Replacing PAPS: In vitro phase II sulfation of steroids with the liver S9 fraction employing ATP and sodium sulfate

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EarlyView Article

  • Published: Jul 18, 2017
  • Author: Sumudu A. Weththasinghe, Christopher C. Waller, Han Ling Fam, Bradley J. Stevenson, Adam T. Cawley, Malcolm D. McLeod
  • Journal: Drug Testing and Analysis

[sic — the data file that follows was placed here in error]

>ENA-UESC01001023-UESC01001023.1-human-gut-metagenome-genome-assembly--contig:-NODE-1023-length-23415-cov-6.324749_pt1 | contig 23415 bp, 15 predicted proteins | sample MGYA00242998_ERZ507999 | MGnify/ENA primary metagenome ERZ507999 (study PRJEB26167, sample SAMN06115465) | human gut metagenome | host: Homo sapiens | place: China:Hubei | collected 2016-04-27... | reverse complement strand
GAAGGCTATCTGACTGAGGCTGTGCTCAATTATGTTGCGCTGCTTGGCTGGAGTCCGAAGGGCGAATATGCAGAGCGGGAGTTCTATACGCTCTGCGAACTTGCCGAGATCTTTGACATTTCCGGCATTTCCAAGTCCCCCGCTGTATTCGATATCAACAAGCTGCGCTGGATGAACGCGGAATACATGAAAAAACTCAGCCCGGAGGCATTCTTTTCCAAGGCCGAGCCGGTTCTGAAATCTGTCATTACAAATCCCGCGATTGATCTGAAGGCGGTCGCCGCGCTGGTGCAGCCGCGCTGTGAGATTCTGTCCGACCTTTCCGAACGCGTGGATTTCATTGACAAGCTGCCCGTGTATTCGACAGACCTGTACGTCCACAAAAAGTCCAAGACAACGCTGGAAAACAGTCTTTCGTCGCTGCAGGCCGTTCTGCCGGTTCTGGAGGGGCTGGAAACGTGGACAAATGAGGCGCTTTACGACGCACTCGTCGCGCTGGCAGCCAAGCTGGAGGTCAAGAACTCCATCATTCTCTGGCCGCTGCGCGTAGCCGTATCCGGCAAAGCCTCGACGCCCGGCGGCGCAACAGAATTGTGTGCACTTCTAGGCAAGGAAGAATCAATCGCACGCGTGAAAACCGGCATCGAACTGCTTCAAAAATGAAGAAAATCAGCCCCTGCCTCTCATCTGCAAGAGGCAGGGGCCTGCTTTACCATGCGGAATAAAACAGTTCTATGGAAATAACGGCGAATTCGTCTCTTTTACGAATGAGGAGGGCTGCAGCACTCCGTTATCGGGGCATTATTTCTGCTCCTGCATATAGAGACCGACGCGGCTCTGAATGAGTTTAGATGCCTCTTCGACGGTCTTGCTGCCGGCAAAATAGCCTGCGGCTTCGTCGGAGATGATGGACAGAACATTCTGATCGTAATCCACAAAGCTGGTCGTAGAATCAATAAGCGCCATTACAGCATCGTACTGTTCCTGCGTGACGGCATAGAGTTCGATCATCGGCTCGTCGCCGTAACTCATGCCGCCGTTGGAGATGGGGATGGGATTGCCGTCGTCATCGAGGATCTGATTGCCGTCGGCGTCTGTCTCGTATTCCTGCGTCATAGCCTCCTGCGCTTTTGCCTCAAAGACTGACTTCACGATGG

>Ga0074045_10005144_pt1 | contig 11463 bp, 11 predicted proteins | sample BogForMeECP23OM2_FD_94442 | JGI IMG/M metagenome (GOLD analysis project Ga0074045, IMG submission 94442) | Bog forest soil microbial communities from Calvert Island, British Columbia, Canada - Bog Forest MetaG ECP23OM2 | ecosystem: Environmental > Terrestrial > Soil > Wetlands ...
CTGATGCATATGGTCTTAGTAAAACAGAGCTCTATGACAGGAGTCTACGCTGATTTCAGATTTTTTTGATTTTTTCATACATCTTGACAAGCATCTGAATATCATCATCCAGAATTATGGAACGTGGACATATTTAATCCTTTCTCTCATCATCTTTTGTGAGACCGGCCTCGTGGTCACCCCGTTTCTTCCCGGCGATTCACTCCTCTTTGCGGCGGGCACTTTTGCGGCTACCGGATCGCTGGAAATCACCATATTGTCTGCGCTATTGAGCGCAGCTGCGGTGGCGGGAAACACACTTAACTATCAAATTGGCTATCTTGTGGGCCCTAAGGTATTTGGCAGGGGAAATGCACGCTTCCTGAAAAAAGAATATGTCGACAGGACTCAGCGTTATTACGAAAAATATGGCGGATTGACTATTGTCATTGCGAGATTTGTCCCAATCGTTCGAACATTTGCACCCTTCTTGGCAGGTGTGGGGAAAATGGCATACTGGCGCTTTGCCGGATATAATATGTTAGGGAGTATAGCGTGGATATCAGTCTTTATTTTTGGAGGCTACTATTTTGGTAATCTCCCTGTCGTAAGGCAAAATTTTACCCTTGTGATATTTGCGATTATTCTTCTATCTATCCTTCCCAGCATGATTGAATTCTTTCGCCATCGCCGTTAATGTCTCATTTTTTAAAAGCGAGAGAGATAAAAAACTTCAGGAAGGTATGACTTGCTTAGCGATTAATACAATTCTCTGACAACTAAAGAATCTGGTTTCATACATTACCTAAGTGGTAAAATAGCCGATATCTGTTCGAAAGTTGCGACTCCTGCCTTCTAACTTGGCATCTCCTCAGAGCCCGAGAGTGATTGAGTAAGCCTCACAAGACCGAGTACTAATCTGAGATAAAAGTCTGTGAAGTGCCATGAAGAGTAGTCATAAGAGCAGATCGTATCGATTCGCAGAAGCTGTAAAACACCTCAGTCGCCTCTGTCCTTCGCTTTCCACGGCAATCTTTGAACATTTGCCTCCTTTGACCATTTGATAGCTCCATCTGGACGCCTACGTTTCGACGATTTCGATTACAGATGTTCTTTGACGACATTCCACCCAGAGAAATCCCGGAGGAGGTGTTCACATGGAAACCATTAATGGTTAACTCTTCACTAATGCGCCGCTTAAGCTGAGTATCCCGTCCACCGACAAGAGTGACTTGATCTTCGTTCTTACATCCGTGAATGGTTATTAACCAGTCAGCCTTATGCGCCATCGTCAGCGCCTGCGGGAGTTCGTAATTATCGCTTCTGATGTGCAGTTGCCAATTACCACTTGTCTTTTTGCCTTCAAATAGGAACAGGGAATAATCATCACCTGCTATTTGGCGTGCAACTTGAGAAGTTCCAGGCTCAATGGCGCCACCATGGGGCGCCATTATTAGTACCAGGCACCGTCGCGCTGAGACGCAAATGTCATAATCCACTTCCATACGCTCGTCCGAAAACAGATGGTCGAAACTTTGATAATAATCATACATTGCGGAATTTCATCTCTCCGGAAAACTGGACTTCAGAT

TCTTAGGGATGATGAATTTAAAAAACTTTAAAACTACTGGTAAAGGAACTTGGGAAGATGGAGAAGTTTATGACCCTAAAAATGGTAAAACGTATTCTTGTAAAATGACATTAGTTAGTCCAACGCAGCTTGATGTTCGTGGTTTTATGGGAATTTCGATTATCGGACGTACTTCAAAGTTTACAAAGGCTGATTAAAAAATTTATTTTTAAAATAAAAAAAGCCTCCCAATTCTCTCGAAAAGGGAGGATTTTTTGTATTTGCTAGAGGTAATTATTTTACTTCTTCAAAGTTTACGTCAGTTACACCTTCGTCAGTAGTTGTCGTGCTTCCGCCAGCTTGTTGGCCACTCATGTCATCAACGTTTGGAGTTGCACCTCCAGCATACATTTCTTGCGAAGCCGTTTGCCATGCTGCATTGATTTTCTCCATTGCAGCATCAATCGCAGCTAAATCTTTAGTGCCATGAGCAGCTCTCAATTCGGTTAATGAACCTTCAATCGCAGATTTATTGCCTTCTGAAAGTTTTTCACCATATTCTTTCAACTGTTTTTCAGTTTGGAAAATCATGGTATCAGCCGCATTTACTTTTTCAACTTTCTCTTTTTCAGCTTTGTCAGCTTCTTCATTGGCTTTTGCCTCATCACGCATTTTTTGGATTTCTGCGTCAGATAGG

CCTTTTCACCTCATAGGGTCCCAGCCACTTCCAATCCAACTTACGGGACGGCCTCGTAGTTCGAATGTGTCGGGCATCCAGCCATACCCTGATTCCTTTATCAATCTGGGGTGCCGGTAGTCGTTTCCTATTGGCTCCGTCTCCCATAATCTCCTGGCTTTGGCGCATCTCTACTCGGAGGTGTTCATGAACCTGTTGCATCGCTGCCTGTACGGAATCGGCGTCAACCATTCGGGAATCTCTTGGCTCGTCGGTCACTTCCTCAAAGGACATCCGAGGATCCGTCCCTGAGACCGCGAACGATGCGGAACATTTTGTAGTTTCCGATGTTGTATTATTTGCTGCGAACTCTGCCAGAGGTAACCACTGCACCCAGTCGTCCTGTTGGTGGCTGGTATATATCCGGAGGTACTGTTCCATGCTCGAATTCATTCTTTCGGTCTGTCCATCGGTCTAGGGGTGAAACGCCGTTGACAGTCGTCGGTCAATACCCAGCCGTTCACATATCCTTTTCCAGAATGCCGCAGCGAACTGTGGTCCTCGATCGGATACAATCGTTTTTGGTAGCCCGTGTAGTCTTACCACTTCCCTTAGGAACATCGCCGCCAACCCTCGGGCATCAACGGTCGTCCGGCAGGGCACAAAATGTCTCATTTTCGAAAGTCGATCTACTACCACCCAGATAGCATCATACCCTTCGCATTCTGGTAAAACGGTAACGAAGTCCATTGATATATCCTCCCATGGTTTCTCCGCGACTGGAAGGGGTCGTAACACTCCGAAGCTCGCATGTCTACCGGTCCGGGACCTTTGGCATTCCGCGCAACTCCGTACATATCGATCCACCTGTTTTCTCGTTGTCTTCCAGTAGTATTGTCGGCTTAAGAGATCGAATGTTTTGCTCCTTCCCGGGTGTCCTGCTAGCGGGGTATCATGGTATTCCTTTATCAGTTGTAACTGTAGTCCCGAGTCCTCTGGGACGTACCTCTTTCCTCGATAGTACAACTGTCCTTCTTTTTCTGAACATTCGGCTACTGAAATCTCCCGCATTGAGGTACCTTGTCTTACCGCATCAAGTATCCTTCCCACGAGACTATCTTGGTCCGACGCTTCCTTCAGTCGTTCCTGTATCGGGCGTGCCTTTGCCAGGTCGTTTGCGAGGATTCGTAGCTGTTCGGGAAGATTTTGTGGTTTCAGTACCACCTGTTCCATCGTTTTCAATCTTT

In vitro technologies provide the capacity to study drug metabolism where in vivo studies are precluded due to ethical or financial constraints. The metabolites generated by in vitro studies can assist anti‐doping laboratories to develop protocols for the detection of novel substances that would otherwise evade routine screening efforts. In addition, professional bodies such as the Association of Official Racing Chemists (AORC) currently permit the use of in‐vitro‐derived reference materials for confirmation purposes providing additional impetus for the development of cost effective in vitro metabolism platforms. In this work, alternative conditions for in vitro phase II sulfation using human, equine or canine liver S9 fraction were developed, with adenosine triphosphate (ATP) and sodium sulfate in place of the expensive and unstable co‐factor 3′‐phosphoadenosine‐5′‐phosphosulfate (PAPS), and employed for the generation of six representative steroidal sulfates. Using these conditions, the equine in vitro phase II metabolism of the synthetic or so‐called designer steroid furazadrol ([1′,2′]isoxazolo[4′,5′:2,3]‐5α‐androstan‐17β‐ol) was investigated, with ATP and Na2SO4 providing comparable metabolism to reactions using PAPS. The major in vitro metabolites of furazadrol matched those observed in a previously reported equine in vivo study. Finally, the equine in vitro phase II metabolism of the synthetic steroid superdrol (methasterone, 17β‐hydroxy‐2α,17α‐dimethyl‐5α‐androstan‐3‐one) was performed as a prediction of the in vivo metabolic profile.

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